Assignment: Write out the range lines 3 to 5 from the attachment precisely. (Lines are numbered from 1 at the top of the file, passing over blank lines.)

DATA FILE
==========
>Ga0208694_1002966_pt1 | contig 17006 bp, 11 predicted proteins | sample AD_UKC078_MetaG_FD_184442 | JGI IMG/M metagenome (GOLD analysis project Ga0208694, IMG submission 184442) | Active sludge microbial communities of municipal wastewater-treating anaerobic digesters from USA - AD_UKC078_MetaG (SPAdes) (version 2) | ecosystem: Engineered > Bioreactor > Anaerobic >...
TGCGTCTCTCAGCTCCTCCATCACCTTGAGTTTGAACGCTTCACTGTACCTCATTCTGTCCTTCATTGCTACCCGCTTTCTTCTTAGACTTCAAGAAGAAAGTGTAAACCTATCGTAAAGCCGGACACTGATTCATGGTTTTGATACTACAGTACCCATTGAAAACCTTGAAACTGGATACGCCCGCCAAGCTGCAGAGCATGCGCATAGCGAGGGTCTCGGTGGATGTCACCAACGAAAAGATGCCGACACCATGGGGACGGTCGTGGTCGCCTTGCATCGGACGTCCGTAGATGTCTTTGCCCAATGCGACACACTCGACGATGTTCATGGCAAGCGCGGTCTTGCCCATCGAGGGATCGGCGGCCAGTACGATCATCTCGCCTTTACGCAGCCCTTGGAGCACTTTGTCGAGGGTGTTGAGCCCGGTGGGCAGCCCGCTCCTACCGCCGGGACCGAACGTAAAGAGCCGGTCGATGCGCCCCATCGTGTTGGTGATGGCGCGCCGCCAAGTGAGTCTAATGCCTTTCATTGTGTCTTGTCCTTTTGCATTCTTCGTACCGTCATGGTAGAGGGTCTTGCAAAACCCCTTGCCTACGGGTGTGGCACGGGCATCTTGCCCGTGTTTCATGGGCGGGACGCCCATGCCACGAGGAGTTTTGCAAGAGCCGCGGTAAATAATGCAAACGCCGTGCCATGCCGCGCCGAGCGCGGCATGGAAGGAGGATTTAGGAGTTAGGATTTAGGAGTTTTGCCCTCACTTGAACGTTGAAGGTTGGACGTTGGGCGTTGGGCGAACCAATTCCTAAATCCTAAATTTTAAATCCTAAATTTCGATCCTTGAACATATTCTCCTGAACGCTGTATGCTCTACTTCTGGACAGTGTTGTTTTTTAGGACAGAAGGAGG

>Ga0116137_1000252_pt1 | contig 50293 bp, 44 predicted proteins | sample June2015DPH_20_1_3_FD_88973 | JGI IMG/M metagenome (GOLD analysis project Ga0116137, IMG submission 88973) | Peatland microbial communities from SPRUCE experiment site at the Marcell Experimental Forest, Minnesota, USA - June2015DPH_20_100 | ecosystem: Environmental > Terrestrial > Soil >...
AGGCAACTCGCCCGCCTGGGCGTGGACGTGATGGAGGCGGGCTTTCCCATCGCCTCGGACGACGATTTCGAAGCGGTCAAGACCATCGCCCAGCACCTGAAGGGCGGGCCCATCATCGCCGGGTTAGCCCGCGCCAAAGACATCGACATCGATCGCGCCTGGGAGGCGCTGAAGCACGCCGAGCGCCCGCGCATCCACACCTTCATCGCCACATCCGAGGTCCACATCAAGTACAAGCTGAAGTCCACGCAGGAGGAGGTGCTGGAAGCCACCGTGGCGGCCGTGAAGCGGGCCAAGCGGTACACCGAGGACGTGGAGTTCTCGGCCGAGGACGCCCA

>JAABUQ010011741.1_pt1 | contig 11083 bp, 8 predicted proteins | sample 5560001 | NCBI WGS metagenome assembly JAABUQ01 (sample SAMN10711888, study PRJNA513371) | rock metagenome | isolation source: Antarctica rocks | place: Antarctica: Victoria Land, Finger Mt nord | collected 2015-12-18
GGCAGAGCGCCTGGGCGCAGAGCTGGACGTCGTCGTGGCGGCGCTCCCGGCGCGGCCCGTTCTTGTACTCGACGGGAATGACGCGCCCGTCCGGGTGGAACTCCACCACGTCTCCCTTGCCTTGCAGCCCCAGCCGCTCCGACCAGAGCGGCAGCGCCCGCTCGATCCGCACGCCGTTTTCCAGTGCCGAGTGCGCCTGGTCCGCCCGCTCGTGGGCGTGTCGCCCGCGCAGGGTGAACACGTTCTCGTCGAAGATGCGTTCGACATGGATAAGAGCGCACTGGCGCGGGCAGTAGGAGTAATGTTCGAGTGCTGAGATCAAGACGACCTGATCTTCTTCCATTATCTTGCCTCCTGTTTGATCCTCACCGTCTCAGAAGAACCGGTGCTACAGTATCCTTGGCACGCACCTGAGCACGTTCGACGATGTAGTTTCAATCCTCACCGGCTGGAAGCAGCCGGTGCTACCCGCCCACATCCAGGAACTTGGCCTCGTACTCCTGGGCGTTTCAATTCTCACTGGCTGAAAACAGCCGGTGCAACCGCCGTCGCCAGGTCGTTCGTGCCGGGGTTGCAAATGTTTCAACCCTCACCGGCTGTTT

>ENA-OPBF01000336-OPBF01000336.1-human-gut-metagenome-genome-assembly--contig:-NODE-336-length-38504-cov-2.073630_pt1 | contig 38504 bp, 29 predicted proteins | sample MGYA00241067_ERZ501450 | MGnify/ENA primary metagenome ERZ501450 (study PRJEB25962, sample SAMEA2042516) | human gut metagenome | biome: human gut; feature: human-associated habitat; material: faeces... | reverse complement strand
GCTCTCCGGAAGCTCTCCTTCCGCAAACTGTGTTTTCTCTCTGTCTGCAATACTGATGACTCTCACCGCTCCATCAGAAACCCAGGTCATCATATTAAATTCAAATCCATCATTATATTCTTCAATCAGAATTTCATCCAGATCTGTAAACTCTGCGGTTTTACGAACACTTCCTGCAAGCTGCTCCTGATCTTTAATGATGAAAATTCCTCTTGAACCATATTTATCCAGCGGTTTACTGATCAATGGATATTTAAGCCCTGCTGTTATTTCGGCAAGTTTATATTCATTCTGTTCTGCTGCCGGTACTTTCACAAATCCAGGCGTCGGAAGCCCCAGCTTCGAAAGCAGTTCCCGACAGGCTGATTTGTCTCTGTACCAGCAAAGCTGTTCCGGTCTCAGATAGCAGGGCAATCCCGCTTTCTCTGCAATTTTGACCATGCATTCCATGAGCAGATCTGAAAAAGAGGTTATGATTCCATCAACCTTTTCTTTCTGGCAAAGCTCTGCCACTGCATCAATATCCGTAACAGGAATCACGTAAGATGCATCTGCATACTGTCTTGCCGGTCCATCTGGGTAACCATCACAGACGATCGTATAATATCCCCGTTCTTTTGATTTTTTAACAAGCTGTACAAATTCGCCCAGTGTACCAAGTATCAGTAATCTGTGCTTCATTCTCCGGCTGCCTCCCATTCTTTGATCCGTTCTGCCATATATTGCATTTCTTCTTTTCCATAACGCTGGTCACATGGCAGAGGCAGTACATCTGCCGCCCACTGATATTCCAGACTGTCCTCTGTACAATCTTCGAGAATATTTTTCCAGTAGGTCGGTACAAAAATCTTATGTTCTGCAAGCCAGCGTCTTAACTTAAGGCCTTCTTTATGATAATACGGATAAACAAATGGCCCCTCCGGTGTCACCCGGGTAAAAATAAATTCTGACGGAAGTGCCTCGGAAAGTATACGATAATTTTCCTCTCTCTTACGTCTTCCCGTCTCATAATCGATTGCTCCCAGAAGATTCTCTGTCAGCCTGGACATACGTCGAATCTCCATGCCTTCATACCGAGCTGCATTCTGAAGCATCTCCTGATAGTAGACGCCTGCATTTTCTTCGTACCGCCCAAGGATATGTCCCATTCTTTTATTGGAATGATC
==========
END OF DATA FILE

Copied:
>Ga0116137_1000252_pt1 | contig 50293 bp, 44 predicted proteins | sample June2015DPH_20_1_3_FD_88973 | JGI IMG/M metagenome (GOLD analysis project Ga0116137, IMG submission 88973) | Peatland microbial communities from SPRUCE experiment site at the Marcell Experimental Forest, Minnesota, USA - June2015DPH_20_100 | ecosystem: Environmental > Terrestrial > Soil >...
AGGCAACTCGCCCGCCTGGGCGTGGACGTGATGGAGGCGGGCTTTCCCATCGCCTCGGACGACGATTTCGAAGCGGTCAAGACCATCGCCCAGCACCTGAAGGGCGGGCCCATCATCGCCGGGTTAGCCCGCGCCAAAGACATCGACATCGATCGCGCCTGGGAGGCGCTGAAGCACGCCGAGCGCCCGCGCATCCACACCTTCATCGCCACATCCGAGGTCCACATCAAGTACAAGCTGAAGTCCACGCAGGAGGAGGTGCTGGAAGCCACCGTGGCGGCCGTGAAGCGGGCCAAGCGGTACACCGAGGACGTGGAGTTCTCGGCCGAGGACGCCCA

>JAABUQ010011741.1_pt1 | contig 11083 bp, 8 predicted proteins | sample 5560001 | NCBI WGS metagenome assembly JAABUQ01 (sample SAMN10711888, study PRJNA513371) | rock metagenome | isolation source: Antarctica rocks | place: Antarctica: Victoria Land, Finger Mt nord | collected 2015-12-18